Wednesday, 27 October 2010
Evoque makes me Puque
I spent much of last week in Maida Vale, home of Stupid Urban Vehicles, attempting to encourage children to cycle on the road.
So I want to scream when I see a a promo video where the sad man in charge of Land Rover design talks about the 'design philosophy' of their new urban Rage Rover, the Evoque. He's clear that "People don't really need them but they want them" and says "I think this vehicle is going to transform our city landscape".
The website brags that
"Its dynamic profile, with a dramatic rising beltline, muscular shoulders and a distinctive taper of the floating roofline, seems to draw the eye towards it, giving Range Rover Evoque a natural authority and magnetism."
According to the site, "Your choices start with three main design themes"
They're along these lines:
A striking coupé-like exterior combined with elegant, uncluttered interiors in neutral colours showcases the pure, simple forms of the cabin architecture. Brushed aluminium trim contrasts with soft-touch wrapped materials. Smooth surfaces make it easy to wipe off the blood and gristle from a child cyclist you've crushed while doing the school run.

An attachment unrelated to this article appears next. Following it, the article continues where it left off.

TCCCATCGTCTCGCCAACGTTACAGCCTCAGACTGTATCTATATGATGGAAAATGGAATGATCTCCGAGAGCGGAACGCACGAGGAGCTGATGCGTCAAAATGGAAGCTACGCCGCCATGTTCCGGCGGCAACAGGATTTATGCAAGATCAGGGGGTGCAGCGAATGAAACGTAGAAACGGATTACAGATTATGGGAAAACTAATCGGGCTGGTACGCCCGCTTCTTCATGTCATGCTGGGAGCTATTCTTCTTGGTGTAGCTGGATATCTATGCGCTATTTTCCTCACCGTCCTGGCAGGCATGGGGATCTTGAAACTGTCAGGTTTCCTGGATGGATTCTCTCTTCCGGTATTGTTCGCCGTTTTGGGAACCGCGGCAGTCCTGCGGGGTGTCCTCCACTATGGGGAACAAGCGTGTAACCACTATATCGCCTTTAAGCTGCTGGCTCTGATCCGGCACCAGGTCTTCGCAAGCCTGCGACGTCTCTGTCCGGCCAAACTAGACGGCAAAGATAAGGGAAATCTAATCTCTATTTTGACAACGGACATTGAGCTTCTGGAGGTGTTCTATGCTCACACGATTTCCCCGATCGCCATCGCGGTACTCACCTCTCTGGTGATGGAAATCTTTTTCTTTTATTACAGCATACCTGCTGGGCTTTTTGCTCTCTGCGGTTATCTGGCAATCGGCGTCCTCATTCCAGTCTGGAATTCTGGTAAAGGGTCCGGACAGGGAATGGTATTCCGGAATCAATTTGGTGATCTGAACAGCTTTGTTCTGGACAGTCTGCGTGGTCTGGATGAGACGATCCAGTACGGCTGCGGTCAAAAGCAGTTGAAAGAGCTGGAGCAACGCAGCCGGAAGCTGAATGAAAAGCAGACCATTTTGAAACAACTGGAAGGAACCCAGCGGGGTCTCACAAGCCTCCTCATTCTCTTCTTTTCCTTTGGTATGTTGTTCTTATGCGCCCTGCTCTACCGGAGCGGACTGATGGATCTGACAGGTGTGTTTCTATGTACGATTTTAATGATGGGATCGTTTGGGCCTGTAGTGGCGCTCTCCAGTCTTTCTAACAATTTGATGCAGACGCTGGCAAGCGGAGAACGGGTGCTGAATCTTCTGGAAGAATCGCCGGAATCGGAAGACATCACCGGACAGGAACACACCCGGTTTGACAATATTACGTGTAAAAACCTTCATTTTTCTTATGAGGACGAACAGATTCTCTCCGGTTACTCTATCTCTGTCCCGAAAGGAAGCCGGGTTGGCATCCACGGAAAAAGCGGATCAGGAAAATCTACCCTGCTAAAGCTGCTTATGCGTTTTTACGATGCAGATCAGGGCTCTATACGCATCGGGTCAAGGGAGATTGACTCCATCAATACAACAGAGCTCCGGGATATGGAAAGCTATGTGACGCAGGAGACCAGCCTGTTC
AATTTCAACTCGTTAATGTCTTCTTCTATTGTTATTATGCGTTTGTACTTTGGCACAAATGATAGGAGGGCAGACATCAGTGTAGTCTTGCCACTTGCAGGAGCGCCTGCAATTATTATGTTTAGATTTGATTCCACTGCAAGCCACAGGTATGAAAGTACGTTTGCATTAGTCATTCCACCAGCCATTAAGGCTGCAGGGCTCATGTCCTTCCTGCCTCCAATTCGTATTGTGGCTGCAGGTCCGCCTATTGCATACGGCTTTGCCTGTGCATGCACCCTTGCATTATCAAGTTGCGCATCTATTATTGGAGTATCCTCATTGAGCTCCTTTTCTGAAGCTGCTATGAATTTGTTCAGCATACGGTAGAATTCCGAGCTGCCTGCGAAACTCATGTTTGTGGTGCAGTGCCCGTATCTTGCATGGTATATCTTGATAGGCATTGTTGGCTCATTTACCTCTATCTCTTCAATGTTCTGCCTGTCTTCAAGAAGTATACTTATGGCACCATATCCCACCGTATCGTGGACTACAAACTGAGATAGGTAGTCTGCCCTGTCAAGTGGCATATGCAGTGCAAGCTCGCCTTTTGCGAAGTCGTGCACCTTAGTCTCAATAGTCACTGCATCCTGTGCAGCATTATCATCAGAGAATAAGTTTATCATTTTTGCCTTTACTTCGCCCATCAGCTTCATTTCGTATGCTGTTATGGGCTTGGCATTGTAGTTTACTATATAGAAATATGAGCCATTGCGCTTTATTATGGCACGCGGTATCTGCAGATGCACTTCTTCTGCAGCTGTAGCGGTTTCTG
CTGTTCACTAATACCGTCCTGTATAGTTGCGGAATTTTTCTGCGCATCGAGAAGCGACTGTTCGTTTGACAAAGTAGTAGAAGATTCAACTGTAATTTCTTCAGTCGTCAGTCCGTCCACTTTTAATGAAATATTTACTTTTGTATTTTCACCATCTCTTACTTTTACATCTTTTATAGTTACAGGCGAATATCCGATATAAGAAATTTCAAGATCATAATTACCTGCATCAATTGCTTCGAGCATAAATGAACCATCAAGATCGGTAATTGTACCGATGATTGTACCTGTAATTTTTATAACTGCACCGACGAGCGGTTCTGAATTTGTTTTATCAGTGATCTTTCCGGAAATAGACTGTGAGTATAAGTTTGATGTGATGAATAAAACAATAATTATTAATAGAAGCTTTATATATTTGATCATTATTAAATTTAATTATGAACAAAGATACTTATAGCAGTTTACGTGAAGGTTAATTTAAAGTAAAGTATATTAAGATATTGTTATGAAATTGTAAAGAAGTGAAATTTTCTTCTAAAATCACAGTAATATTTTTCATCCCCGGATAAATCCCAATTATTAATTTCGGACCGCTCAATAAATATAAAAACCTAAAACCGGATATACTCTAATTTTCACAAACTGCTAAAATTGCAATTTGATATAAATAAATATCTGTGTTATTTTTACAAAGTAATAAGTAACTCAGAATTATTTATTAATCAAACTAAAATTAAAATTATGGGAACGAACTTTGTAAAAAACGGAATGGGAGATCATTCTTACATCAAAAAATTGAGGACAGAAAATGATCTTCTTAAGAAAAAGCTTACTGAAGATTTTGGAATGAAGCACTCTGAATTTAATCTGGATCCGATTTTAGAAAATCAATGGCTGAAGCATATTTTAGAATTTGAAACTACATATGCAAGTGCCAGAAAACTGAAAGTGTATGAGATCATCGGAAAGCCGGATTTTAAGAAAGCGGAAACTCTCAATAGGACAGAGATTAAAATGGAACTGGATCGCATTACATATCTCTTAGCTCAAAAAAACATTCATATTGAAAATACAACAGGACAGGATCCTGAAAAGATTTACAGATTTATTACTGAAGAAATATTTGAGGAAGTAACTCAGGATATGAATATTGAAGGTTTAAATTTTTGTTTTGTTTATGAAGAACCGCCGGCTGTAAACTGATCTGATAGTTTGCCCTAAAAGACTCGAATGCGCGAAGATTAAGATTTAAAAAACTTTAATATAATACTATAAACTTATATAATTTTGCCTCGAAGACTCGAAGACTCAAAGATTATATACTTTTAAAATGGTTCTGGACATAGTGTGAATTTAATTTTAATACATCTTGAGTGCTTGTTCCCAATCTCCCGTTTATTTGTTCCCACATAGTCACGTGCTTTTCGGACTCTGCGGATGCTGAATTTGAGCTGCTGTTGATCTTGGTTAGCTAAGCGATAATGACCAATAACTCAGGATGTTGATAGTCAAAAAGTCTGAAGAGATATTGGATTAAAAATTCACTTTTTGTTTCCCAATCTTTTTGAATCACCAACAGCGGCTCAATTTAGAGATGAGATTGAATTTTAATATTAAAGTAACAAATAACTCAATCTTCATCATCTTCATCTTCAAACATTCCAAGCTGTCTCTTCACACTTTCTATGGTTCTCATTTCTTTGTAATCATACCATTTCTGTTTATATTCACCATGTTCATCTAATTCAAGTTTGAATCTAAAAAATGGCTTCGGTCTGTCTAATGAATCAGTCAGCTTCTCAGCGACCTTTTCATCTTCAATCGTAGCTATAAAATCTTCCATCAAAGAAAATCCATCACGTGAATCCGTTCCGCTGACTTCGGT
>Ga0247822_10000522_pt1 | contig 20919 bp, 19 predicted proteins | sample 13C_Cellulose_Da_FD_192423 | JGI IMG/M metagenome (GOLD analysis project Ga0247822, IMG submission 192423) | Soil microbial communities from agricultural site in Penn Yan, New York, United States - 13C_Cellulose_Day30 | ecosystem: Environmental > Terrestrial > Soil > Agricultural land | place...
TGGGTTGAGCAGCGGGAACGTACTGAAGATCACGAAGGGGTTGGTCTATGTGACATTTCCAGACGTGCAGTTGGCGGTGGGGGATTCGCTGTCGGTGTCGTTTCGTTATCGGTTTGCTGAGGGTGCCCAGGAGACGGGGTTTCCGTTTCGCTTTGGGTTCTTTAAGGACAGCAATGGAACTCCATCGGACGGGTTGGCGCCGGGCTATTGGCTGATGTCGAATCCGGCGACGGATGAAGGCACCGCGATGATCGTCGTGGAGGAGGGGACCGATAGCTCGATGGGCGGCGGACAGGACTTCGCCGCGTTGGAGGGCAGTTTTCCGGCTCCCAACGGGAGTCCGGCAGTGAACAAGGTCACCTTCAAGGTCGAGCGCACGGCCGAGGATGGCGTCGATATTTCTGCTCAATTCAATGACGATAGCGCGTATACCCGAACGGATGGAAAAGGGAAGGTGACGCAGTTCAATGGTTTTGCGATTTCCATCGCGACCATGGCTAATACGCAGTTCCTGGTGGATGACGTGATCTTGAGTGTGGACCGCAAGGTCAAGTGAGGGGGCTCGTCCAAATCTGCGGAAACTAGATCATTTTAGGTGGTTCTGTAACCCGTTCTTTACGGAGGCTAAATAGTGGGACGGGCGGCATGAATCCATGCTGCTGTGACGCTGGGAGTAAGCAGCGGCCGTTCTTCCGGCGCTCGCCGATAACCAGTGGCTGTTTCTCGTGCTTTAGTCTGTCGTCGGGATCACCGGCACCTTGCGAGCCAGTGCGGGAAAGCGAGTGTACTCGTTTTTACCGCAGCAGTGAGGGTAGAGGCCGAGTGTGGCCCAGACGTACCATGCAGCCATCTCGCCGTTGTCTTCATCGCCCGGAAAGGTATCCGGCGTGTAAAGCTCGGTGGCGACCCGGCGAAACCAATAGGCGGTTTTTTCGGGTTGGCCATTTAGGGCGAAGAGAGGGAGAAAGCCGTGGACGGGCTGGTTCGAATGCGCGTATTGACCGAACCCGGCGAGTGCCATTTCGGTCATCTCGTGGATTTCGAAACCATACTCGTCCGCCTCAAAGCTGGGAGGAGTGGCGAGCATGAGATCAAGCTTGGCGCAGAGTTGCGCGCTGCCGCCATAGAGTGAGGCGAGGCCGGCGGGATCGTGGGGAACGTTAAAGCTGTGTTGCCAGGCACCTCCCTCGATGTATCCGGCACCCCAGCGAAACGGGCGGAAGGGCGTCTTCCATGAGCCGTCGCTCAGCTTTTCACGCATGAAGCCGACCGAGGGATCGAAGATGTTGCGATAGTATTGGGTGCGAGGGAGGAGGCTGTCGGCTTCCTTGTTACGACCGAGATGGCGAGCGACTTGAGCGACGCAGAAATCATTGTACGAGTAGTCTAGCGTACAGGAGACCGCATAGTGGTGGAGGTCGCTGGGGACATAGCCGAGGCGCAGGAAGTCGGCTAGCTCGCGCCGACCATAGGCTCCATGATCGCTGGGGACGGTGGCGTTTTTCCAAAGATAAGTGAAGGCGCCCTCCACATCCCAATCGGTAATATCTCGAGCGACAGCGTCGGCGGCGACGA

The ultimate in Range Rover luxury, combining an enhanced exterior with unique 19 inch wheels and premium brightwork with a sumptuous interior almost entirely swathed in the finest leather, complemented by real wood and metal finishes. You can mow down over a whole family riding bikes and you won't feel a thing in your cocooned mansion car.
A bold, dramatic exterior with 20 inch wheels, unique bumpers, sills, grille and tailpipes, which projects a more assertive, confident stance. Premium sports interiors with leather seats and unique sports detailing reinforces the dynamic design theme. The cheesegrater bumper and grills allow you to lacerate old ladies on bicycles and spew their diced entrails out of the exhaust.
The website then drivels on about the sustainable materials used to build the tank.
Carefully designed to maximise the use of more sustainable manufacturing materials, each vehicle uses 16kg of recycled plastic and 21kg of natural and renewable materials.
Wow, whoopee, there's an achievement in a city runabout that's expected to weigh an eyewatering 1625kg plus.
As I said in the title, this kind of urban shitemobile makes me want to Puque. Clearly I'd rather prospective purchasers bought bicycles instead - but failing that, the Citroen C1 is a much more reasonable urban car.